Staying Motivated in Today’s World

I have a good friend named Baron in Los Angeles. He plays in a rock band, Manic Automatic, and he really deserves credit for getting my interested in looking into the ill effects of the Federal Reserve on American society. He’s going through a rough time in his life right now. Part of it is just those moments we all go through as we age and realize that all the dreams we had growing up have gone unfulfilled, but part of it probably related to his politics. He shares my Libertarian outlook on American politics and that means that, unlike the vast majority of the politically aware American public, he never gets to really celebrate when looking at an election result. Instead he just seems to get increasingly disgusted with a world that seems comprised almost entirely of sheep and the shepherds in the banking industry who are there to sheer them. I understand his frustration because I feel it too.

I was reminded of this recently when I was listening to Andrew Gause being interviewed on Mr. Gause wrote the book, Secret World of Money
as well as Uncle Sam Cooks The Books. At one point during the interview he talked about studying the Federal Reserve for over thirty years and that over that time he had gone from trying to awaken people to action to simple acceptance of what was going on. I don’t have nearly the length of time under my belt that he has, but I have also reached the same sentiment.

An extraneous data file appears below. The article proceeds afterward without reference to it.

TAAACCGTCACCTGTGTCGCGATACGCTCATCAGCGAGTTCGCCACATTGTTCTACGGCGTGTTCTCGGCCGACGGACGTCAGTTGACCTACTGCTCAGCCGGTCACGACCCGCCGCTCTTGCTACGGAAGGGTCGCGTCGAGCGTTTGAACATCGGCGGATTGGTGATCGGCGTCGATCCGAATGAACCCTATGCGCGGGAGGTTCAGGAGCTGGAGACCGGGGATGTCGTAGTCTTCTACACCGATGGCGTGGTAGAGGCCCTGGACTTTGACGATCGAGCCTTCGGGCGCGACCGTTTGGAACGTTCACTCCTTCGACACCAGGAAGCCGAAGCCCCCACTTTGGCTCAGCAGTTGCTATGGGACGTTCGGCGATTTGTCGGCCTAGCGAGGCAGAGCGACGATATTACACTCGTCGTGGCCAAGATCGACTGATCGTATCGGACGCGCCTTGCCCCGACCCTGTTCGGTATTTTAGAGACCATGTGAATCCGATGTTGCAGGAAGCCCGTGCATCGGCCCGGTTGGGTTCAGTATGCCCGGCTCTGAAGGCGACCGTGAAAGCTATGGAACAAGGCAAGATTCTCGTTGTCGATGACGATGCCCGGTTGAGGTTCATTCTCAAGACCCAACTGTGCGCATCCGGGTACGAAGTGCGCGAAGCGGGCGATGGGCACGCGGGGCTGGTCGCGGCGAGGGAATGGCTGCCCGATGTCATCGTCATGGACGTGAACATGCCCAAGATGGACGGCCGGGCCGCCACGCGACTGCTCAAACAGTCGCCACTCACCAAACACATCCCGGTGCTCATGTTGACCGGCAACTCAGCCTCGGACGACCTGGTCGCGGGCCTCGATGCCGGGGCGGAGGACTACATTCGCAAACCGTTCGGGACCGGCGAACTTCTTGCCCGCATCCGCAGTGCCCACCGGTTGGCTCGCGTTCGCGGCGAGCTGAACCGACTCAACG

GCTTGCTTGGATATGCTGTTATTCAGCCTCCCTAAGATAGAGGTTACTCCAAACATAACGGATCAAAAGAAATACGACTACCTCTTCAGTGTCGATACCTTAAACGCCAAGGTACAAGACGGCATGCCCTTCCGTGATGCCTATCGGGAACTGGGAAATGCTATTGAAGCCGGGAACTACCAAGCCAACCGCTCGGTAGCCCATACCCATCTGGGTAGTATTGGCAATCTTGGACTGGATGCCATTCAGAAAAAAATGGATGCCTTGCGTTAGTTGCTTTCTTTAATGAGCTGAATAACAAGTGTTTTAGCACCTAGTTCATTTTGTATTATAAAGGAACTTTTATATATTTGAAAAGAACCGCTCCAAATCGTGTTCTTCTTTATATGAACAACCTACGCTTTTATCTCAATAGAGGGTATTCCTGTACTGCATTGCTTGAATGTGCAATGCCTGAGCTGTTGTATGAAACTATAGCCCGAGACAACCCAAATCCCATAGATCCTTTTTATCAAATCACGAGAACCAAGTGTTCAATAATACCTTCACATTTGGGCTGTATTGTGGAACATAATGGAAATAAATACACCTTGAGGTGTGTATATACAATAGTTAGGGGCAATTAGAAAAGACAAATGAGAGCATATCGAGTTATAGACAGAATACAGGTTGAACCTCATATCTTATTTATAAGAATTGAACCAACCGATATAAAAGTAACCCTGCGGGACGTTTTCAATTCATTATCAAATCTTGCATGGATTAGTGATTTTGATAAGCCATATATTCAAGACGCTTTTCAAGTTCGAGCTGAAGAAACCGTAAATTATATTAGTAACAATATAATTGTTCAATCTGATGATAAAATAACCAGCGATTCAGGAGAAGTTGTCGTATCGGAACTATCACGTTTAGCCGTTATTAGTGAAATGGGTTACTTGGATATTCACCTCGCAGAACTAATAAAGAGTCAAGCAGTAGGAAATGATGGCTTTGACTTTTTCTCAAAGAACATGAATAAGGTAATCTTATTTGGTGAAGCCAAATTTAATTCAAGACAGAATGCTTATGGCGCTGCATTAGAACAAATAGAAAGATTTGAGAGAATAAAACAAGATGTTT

As Morpheous says in the movie The Matrix “You have to understand that most of these people are not ready to be unplugged. And many of them are so inert, so hopelessly dependent on the system that they will fight to protect it.” And so it is with us. Americans can be made to understand that their monetary system is entirely run by a banking cartel that pursues its own interests well ahead of considering theirs, but most of them just don’t care. For those politically minded enough to even be able to follow, the Federal Reserve is part of an indispensable system that they need in order to make the beliefs they are truly passionate about doable. After all, the Republicans want war and the Democrats want the socialized medicine. Neither of those things would really be doable in the absence of a fiat money system.